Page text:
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ONU examines self-defense, “stand your ground” laws and the Trayvon Martin case.


As Ohio’s state legislature considers legislation that would expand so-called “s ground” rights to controversial levels, Ohio Northern University is hosting a Cultural Conversation Hour to examine House Bill 203 against the backdrop of the Trayvon Martin killing and other, similar homicides.

C. Antoinette Clarke teaches criminal law and juvenile justice at ONU’s Pettit College of Law and serves on the Board of Directors for Ohio’s ACLU Foundation. She will present “Shoot First, Ask Questions Later: Self-Defense, Stand Your Ground, and the Trayvon Martin Tragedy” in the Moot Court Room in the College of Law on Tuesday, Oct. 8, at 11 a.m. The event is free and open to the public.

“Stand your ground” laws are amendments to traditional self-defense laws regarding the provision known as duty to retreat, the requirement that a person removes him or herself from a dangerous situation if at all possible. The most common version of this is called the Castle Doctrine and refers to situations where an individual believes to be at risk of death or grievous bodily harm while inside his or her home. The Castle Doctrine allows the use of deadly force in this situation.

Over the past decade, many states have passed expansions to self-defense laws that go well beyond the Castle Doctrine. The most controversial of these expansions remove the duty to retreat entirely, as long as the person who is threatened has a legal right to be there and is not committing a crime. Ohio H.B. 203, as currently written, would expand Ohio’s law to this extent.

“We are talking about public sidewalks and sporting arenas and all kinds of places that situations could get completely out of hand,” says Clarke. “It’s a very dangerous kind of precedent that invites the wild, wild west.”

Clarke believes it is important for citizens to understand what the proposed law will do and how existing laws in other states are working.

“I don’t believe the law is working in other states the way those legislatures intended. And I think that has to be spotlighted.”

There is no more relevant case study than the 2012 Travyon Martin killing in Florida. George Zimmerman claimed he shot and killed 17-year-old Martin in self-defense after Martin attacked him. Zimmerman never sought protection under Florida’s “stand your ground” provision, but the law was integral to the case gaining national attention.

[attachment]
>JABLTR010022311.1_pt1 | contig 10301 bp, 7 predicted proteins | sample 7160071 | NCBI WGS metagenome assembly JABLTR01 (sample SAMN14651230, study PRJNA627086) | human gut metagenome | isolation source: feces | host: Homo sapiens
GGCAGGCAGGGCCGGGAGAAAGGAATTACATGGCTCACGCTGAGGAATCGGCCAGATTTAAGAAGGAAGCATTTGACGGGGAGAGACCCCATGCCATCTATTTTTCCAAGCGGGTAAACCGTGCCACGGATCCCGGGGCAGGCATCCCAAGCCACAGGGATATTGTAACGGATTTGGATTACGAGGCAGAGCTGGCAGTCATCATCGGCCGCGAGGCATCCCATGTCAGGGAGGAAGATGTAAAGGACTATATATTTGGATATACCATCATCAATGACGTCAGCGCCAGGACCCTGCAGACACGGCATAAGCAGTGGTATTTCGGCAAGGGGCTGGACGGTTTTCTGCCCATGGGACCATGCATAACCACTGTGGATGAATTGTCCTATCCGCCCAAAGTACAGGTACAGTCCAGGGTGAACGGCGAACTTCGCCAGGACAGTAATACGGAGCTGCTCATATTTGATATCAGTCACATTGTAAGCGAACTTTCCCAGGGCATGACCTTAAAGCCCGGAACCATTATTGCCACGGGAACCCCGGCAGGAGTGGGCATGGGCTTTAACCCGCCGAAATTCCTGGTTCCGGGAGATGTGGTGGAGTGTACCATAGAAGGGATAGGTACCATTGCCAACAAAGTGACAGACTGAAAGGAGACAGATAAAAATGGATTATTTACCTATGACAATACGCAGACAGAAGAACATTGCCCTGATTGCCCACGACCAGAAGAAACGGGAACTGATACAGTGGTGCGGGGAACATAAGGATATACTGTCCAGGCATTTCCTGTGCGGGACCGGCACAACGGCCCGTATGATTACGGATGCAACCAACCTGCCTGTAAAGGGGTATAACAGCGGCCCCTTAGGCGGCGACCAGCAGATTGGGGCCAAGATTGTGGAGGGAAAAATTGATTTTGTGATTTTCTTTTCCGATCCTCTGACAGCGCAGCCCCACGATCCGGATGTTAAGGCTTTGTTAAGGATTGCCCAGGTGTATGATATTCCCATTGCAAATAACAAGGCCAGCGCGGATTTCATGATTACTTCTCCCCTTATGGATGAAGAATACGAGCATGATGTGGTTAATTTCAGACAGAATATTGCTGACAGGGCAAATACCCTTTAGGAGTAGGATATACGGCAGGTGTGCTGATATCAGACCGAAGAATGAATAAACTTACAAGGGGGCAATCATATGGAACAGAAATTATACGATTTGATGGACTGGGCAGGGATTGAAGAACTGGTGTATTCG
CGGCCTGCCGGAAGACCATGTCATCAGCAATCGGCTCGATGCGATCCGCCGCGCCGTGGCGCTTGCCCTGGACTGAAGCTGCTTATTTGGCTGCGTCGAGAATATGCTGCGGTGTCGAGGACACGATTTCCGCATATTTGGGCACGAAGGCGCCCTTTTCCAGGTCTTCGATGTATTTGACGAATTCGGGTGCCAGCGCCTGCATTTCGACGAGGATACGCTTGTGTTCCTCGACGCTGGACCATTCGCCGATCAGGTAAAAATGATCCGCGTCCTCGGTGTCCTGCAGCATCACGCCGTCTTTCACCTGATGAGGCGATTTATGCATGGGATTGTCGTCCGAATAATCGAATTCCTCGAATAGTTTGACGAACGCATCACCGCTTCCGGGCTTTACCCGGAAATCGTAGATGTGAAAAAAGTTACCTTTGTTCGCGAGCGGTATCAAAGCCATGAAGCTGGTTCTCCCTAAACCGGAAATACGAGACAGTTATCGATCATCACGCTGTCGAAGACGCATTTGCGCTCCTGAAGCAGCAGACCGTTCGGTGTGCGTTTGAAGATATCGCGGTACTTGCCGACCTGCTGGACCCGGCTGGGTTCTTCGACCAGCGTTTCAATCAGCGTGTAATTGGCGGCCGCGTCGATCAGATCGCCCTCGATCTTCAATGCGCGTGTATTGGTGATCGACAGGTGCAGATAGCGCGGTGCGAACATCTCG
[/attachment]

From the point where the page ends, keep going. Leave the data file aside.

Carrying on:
“The police didn’t initially arrest Zimmerman because of Florida’s ‘stand your ground’ law,” says Deirde Keller, associate professor of law. “Zimmerman had asserted a credible self-defense claim, and, under the law in Florida, the police were actually barred from arresting him in that situation.”

The public outcry over no charges being filed against Zimmerman led to nationwide social action. 2.2 million people signed an online petition to demand Zimmerman stand trial for his role in Martin’s death. High school students in Florida and in other states staged walkouts from school, and citizens and celebrities alike took to social media to express their feelings on the matter. Media outlets provided extensive coverage of the trial, and Zimmerman’s acquittal further polarized an already divided nation.

“I think this conversation is so necessary because, as we saw with the Trayvon Martin case, people gain their understanding of the law from the pundits, rather than reading the law themselves. So they think they know what it means, and it isn’t until we get a string of tragedies that people start to critically examine the law,” says Clarke. “My posture on it is that the jury was right. They followed the judge’s instructions correctly. It’s the law that’s wrong.”

According to Keller, “stand your ground” laws have completely changed the way self-defense is argued in the courts. Currently in Ohio, self-defense is an affirmative defense that the defendant has to prove in court. “Stand your ground” laws flip the burden of proof to the prosecution. The state has to disprove the defendant’s claim of self-defense, something that is difficult to do when a situation ends in a fatality and there is only side of the story to hear.

Clarke hopes that Tuesday’s forum will educate those in attendance on what H.B. 203 truly means and, in doing so, protect them from potential dangerous situations they may encounter.

“I think we have to get past the emotion. I think we have to get past our outrage on this and look at what we need to do to stem this tide. If we can stop similar situations from happening and let the law do what the law is supposed to do, then everyone can breathe easier,” says Clarke.

“Everybody seems to me to be anticipating confrontation. This is not a good posture. This is not a good place to be. I think we need to be working towards understanding, and hopefully this will help.”